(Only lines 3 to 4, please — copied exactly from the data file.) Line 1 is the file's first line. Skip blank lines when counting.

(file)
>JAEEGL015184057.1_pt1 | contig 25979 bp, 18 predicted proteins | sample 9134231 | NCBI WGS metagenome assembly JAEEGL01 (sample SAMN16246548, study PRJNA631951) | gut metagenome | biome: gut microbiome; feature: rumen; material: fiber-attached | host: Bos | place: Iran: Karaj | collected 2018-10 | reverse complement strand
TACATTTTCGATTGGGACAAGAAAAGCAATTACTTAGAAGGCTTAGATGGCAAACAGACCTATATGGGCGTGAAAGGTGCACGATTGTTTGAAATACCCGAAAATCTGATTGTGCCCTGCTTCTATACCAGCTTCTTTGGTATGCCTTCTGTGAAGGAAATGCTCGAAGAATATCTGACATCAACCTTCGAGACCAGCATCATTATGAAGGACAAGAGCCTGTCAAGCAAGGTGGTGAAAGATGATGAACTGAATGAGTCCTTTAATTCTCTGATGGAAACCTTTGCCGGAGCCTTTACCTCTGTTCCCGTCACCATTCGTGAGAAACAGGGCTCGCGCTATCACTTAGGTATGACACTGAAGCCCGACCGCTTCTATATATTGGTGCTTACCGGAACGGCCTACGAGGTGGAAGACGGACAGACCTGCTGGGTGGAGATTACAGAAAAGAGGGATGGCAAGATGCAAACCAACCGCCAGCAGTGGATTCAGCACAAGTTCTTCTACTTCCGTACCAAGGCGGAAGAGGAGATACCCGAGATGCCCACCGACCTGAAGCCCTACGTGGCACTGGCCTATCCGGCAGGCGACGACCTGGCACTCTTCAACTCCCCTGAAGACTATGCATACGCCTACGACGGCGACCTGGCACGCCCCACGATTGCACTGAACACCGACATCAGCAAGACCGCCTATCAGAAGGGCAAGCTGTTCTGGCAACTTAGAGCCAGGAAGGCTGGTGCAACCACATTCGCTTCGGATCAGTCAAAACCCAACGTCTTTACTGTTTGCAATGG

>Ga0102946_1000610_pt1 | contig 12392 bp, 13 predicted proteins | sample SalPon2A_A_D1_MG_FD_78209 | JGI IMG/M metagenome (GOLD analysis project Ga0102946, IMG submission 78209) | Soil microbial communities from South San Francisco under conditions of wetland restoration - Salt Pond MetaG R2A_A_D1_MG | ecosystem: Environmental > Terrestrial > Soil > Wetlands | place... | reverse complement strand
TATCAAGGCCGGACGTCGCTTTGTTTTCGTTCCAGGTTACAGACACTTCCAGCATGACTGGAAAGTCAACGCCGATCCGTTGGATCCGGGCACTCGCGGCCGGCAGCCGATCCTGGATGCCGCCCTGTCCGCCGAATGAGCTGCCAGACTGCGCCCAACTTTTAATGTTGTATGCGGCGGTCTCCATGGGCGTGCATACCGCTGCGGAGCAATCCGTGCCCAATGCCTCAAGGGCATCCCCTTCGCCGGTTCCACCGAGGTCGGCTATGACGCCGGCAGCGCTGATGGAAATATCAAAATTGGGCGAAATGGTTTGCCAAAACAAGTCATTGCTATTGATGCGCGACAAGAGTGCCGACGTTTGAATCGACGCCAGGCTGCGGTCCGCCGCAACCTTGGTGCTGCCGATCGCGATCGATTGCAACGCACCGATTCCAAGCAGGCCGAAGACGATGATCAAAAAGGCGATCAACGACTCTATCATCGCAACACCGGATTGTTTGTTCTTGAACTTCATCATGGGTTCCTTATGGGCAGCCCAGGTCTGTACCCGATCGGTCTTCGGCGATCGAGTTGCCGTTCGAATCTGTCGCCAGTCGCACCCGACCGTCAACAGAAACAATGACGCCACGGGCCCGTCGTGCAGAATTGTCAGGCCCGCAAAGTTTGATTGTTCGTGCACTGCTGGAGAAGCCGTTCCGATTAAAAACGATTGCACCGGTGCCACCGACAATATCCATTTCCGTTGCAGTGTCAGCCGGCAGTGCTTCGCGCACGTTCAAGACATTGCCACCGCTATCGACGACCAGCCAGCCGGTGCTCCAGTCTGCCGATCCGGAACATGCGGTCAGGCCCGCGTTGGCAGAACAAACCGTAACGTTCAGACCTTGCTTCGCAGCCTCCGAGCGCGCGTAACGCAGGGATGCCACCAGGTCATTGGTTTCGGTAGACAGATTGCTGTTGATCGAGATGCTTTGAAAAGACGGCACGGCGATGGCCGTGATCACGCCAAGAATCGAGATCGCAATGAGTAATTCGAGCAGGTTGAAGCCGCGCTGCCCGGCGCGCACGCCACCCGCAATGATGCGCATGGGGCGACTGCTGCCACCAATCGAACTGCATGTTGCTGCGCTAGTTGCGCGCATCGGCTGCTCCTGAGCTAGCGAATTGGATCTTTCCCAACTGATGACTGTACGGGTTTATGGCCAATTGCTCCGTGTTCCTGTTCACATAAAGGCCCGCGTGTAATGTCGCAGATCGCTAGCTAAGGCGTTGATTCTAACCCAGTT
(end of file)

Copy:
>Ga0102946_1000610_pt1 | contig 12392 bp, 13 predicted proteins | sample SalPon2A_A_D1_MG_FD_78209 | JGI IMG/M metagenome (GOLD analysis project Ga0102946, IMG submission 78209) | Soil microbial communities from South San Francisco under conditions of wetland restoration - Salt Pond MetaG R2A_A_D1_MG | ecosystem: Environmental > Terrestrial > Soil > Wetlands | place... | reverse complement strand
TATCAAGGCCGGACGTCGCTTTGTTTTCGTTCCAGGTTACAGACACTTCCAGCATGACTGGAAAGTCAACGCCGATCCGTTGGATCCGGGCACTCGCGGCCGGCAGCCGATCCTGGATGCCGCCCTGTCCGCCGAATGAGCTGCCAGACTGCGCCCAACTTTTAATGTTGTATGCGGCGGTCTCCATGGGCGTGCATACCGCTGCGGAGCAATCCGTGCCCAATGCCTCAAGGGCATCCCCTTCGCCGGTTCCACCGAGGTCGGCTATGACGCCGGCAGCGCTGATGGAAATATCAAAATTGGGCGAAATGGTTTGCCAAAACAAGTCATTGCTATTGATGCGCGACAAGAGTGCCGACGTTTGAATCGACGCCAGGCTGCGGTCCGCCGCAACCTTGGTGCTGCCGATCGCGATCGATTGCAACGCACCGATTCCAAGCAGGCCGAAGACGATGATCAAAAAGGCGATCAACGACTCTATCATCGCAACACCGGATTGTTTGTTCTTGAACTTCATCATGGGTTCCTTATGGGCAGCCCAGGTCTGTACCCGATCGGTCTTCGGCGATCGAGTTGCCGTTCGAATCTGTCGCCAGTCGCACCCGACCGTCAACAGAAACAATGACGCCACGGGCCCGTCGTGCAGAATTGTCAGGCCCGCAAAGTTTGATTGTTCGTGCACTGCTGGAGAAGCCGTTCCGATTAAAAACGATTGCACCGGTGCCACCGACAATATCCATTTCCGTTGCAGTGTCAGCCGGCAGTGCTTCGCGCACGTTCAAGACATTGCCACCGCTATCGACGACCAGCCAGCCGGTGCTCCAGTCTGCCGATCCGGAACATGCGGTCAGGCCCGCGTTGGCAGAACAAACCGTAACGTTCAGACCTTGCTTCGCAGCCTCCGAGCGCGCGTAACGCAGGGATGCCACCAGGTCATTGGTTTCGGTAGACAGATTGCTGTTGATCGAGATGCTTTGAAAAGACGGCACGGCGATGGCCGTGATCACGCCAAGAATCGAGATCGCAATGAGTAATTCGAGCAGGTTGAAGCCGCGCTGCCCGGCGCGCACGCCACCCGCAATGATGCGCATGGGGCGACTGCTGCCACCAATCGAACTGCATGTTGCTGCGCTAGTTGCGCGCATCGGCTGCTCCTGAGCTAGCGAATTGGATCTTTCCCAACTGATGACTGTACGGGTTTATGGCCAATTGCTCCGTGTTCCTGTTCACATAAAGGCCCGCGTGTAATGTCGCAGATCGCTAGCTAAGGCGTTGATTCTAACCCAGTT